I had another look at the hybrid goose photos, and thought I'd throw a few more comments your way. As well as the tail/uppertail covert structure being closer to brent than Canada, so is the structure of the secondaries/tertials. In the narrow-winged brents, the secondaries are short and rather equal in length (so form a parallel band along the rear of the closed wing), with the tertials suddenly rather longer. This is a bit wader-like. In the broader-winged Canadas, the secondaries become gradually but noticeably longer inwards, bulking out to meet the tertials, so form a broadening wedge on the rear wing. Your bird is intermediate in this respect too, but closer to Brent. Of course, the other parent probably isn't Cackler. The fact it looks a bit like one now is an artefact; I guess the original Canada parent was one of the middle/northern forms. Richard Millington, Norfolk, UK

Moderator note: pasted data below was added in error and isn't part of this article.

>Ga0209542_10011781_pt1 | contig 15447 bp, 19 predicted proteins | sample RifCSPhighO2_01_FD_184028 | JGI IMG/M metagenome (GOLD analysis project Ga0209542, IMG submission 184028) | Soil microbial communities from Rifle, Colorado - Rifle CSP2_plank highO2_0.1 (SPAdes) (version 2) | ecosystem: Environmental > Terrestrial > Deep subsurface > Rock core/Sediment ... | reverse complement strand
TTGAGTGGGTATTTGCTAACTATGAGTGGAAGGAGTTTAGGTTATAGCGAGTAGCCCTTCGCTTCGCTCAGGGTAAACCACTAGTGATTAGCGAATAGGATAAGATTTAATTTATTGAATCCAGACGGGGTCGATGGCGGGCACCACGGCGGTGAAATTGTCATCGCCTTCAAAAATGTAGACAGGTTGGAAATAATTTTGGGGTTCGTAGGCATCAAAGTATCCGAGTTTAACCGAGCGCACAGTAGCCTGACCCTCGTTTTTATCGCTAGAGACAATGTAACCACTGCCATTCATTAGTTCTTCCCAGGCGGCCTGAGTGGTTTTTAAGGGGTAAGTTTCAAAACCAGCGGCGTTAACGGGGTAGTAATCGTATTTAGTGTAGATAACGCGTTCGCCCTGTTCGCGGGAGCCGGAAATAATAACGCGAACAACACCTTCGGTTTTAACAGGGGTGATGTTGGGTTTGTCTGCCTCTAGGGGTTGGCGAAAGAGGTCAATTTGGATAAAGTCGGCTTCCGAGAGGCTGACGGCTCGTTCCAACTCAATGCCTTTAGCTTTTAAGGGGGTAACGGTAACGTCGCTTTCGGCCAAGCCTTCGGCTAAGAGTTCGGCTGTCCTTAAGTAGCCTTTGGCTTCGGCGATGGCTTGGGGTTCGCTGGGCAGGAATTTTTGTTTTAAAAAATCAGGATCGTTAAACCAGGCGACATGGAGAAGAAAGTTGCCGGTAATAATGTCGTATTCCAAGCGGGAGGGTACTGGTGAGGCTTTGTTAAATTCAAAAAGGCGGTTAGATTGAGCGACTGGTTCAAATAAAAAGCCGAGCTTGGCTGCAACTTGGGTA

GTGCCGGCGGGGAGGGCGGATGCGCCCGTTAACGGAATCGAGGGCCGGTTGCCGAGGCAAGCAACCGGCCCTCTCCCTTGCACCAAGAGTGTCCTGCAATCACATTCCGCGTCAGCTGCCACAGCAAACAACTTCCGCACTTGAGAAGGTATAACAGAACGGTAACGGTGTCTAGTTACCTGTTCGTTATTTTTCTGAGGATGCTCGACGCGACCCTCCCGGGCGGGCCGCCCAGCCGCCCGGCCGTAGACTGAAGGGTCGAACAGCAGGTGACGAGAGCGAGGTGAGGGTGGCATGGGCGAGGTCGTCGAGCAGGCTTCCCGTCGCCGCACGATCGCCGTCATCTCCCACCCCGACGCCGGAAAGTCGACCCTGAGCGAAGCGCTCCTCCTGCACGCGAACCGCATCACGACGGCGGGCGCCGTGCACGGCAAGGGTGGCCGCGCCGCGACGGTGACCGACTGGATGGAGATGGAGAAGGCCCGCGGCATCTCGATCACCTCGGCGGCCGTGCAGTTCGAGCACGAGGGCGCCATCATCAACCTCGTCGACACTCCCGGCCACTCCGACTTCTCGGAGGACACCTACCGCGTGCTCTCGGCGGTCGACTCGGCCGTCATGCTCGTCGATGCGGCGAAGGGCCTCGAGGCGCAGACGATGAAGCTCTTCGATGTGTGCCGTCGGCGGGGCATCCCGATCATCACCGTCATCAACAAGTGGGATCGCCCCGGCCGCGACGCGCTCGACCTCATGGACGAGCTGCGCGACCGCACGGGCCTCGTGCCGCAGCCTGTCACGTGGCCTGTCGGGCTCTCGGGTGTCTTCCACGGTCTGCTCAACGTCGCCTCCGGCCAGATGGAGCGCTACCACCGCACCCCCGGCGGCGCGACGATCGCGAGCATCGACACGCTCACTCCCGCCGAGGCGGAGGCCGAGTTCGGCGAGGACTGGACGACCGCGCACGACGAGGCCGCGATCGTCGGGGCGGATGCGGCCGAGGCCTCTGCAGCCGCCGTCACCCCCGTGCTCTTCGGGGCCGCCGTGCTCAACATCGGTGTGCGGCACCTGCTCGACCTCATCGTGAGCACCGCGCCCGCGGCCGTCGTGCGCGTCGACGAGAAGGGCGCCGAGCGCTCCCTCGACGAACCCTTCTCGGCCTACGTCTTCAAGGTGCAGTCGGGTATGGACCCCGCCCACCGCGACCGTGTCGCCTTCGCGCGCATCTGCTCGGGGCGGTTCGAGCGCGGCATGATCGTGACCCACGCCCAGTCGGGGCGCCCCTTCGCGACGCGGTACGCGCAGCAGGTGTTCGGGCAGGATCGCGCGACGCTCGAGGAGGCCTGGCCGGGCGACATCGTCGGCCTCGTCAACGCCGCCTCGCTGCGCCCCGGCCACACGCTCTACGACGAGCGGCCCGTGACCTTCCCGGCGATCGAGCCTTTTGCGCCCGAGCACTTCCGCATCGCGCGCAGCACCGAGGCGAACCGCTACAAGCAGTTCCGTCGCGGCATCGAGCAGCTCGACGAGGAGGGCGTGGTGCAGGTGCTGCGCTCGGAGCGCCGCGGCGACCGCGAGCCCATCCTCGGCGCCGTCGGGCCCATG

Bruce Peterjohn suggested
Pink-footed Goose as the second parent rather than Canada. I rather like
this suggestion as the bill structure does not seem long as any Canada
other than Cackler would likely add to a Brant bill. This isn't as wild
a suggestion as it might seem if the flock is
from Greenland or wherever the bird that turns up in PA summers. Cacklers are not rare in captivity in my memory but from the reports I've seen of them in the east I don't even think the subspecies is correct on most--dark small Canadas can be Richardsons/Hutchins geese or even small interiors from the James Bay Islands (and some are best left as dark small Canadas!). As a birder I'd like to see more attention paid to Canada Goose subspecies in the field (and I see this starting). Mary Gustafson, Maryland, USA